Lin Ji Liaw

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Lin Ji Liaw
Biologist and Biodiversity Conservationist
Novia D. Rulistia
Staff Writer, The ASEAN
27 Sep 2020
Climate Change, Environment, Youth

In 2013, conservationist Lin Ji Liaw founded the Biodiversity and Natural History Society (BruWILD), a non-governmental organisation working towards the conservation and preservation of Brunei Darussalam’s biodiversity.

Thirty-one-year-old Liaw is the country manager of DHI Brunei, an environmental consultancy company that works on environmental impact assessment, environment management and monitoring, and strategic environmental assessment projects in the region. Liaw, currently pursuing her master’s degree in biodiversity, wildlife, and ecosystem health at the University of Edinburgh, was awarded the 1st ASEAN Youth Eco-Champions (Senior Category) in 2019 for her advocacy work in biodiversity protection.

“Since I was a little girl, I always had this great affinity to the forest.
To make a difference, I needed to learn more about it, scientifically;
it was not just about liking it. Rachel Carson, Jane Goodall, and
E.O Wilson are key people who have motivated me through their
conservation works. After I graduated, I remember having coffee
in my university with a couple of my team members, talking about
how to bring the concept of conservation to the public, to convert
technical words to engage kids, parents, and teachers because
every time we talk about biodiversity conservation, it’s always
to people who are already on the same boat, like researchers
and lecturers. The next thing we knew, we had BruWILD.

“We have three main projects on education, marine, and rescue.
The best one is on the education front because it’s easier to
execute, as we started BruWILD with that approach. Rescue is not
for everybody; you need to have the right skills for it. I remember
spending long nights writing proposals to win grants to set up a
rescue hotline, the first one in Brunei, and to bring in the experts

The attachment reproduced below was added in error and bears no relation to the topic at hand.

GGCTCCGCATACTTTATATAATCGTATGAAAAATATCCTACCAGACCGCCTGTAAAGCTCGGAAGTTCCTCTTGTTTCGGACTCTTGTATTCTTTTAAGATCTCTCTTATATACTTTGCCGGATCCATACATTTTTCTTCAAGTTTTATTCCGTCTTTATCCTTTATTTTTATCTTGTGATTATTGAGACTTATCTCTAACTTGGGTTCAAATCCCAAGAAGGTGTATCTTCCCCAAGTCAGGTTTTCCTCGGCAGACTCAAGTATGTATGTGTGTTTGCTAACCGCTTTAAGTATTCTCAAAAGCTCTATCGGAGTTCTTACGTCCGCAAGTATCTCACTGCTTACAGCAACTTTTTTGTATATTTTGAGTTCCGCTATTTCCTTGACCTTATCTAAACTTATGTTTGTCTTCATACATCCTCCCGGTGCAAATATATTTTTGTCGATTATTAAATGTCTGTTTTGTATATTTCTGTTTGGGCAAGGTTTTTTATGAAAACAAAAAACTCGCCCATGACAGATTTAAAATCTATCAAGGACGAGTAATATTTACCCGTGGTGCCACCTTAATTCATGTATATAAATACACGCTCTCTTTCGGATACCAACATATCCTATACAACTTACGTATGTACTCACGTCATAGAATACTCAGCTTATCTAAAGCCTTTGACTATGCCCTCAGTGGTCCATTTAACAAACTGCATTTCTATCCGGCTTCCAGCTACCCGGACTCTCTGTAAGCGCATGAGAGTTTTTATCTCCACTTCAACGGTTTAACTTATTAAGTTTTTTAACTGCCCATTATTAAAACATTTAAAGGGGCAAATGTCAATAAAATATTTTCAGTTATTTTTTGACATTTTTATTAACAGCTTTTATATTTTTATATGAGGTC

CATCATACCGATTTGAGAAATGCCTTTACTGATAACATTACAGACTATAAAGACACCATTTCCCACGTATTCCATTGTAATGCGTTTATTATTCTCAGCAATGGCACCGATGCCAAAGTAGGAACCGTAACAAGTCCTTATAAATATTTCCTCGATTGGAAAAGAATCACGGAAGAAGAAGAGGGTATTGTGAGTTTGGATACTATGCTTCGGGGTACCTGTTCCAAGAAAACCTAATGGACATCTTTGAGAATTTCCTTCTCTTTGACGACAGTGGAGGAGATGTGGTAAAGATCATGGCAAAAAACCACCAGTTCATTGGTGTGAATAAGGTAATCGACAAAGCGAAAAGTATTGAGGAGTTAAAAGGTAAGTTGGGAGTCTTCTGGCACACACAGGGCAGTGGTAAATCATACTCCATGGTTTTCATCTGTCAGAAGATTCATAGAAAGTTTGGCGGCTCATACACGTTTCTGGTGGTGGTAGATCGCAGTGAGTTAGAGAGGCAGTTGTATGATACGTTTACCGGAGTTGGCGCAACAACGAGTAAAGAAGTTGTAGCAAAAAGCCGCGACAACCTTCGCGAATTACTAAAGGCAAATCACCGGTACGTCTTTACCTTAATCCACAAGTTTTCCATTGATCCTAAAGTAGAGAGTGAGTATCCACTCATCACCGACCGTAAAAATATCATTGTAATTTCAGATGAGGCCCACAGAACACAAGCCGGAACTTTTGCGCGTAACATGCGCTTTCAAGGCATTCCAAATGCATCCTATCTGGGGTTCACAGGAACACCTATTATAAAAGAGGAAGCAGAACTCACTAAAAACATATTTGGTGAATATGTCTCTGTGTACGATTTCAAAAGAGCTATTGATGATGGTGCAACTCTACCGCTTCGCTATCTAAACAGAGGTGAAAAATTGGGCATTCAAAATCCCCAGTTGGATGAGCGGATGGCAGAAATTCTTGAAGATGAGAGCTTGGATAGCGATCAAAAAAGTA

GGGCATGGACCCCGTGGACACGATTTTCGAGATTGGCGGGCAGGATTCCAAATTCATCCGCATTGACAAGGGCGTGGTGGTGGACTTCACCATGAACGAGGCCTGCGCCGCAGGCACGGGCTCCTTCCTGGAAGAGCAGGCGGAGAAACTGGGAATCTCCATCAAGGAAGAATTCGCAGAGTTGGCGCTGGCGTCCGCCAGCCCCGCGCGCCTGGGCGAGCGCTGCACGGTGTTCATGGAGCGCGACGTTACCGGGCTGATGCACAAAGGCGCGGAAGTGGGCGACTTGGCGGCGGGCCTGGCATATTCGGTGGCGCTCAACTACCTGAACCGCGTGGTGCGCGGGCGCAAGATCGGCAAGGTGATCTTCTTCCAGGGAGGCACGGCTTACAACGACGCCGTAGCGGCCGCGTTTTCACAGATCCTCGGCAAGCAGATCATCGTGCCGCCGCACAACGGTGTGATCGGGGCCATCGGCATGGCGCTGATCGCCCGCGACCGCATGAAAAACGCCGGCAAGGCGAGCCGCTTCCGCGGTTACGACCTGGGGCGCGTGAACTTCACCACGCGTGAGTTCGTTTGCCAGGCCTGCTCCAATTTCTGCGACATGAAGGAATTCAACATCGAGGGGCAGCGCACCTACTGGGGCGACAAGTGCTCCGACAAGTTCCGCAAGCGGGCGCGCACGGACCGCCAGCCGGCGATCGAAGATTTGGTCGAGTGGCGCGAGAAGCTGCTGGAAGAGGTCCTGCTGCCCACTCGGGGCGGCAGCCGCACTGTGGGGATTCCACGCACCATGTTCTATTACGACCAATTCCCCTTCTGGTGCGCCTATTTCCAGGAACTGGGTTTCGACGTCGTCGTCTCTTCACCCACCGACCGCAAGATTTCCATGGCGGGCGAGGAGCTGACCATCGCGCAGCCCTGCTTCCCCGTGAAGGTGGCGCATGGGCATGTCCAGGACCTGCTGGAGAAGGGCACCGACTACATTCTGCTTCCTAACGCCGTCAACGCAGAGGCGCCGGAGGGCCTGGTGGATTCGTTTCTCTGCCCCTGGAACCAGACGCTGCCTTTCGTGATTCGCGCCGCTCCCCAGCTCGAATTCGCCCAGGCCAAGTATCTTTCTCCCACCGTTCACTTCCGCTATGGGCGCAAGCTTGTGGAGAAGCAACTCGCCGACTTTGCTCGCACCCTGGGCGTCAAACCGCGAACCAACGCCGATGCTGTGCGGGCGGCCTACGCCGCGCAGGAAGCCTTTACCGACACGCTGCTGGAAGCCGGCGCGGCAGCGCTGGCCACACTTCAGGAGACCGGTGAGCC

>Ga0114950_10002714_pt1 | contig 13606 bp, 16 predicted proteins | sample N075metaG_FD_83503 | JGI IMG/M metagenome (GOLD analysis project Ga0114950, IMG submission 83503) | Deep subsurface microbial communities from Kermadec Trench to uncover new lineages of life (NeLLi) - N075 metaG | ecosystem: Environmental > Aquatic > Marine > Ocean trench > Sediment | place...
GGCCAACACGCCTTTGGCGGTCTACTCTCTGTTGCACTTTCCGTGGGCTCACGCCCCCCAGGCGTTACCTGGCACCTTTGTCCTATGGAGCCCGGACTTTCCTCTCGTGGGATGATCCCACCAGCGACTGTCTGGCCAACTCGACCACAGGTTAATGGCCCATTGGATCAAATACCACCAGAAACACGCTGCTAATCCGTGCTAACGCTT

from the International Wildlife Rehabilitation Council to Brunei
to train 30 of us. If people find injured animals, they don’t know
whom to call. We also receive reports about illegal trade online,
we will then report this to the authorities. The last part is to have
a facility, but this takes a lot of money and resources. Right now,
we’ve been in contact with the local wildlife division. We did not
rescue a lot of wildlife; maybe in some way it’s good, because that
indicates the loss of wildlife due to traffic accidents is also low.

“BruWILD has not led a climate change
project, but we are working with the
Brunei Darussalam Climate Change
Secretariat in their workshops and
participating in many of their projects.
We’re trying not to reinvent the wheel,
but to enforce it. Brunei is quite small in
terms of population. If you have too many
programmes, it’s hard for them to connect,
and you can get contradicting messages.
We would rather support each other
so that we talk the same language.

“In Brunei, the impact on climate
change has been quantified in
several layers. There’s more to understand
about how much emissions the country
is actually producing, and at the same
time the Secretariat also tries to sort
of map out how much is being
sequestered. But you can already see certain signs; more frequent
flooding and the flood impact is higher, and we have forest fires.
In Brunei, the peat swamp area is also facing yearly or sometimes
twice a year of forest fires. The frequency and the intensity
have been increased, but by how much, that has to be
properly quantified.

“I think, the public understanding of climate change has increased
dramatically, I could say since the inception of the Secretariat.
People can help too. The least they can do is start from home.
For example, if you don’t need to use the air conditioner, just
turn it off or you don’t have to make it so cold like in winter.

“Southeast Asia still has good, intact forests but forest fires are
everywhere. My wish is that ASEAN can become the role model,
the champion for protecting old forests. Can you imagine if we
lose them? It would be such a huge loss. It must be now more
than ever, for us to protect what we have left.

“Protecting the environment is tough. I still think that to
tackle threats to the environment, we would have to tackle
them on many fronts, not just climate change per se. It’s
about communicating with different stakeholders who speak
different languages. Right now, I’m still struggling, and today
I can say that I meet more people than trees. I miss nature,
I miss investigating and understanding nature, because that
was how I started. Every day you go out in the same project
area, but every day nature surprises you. “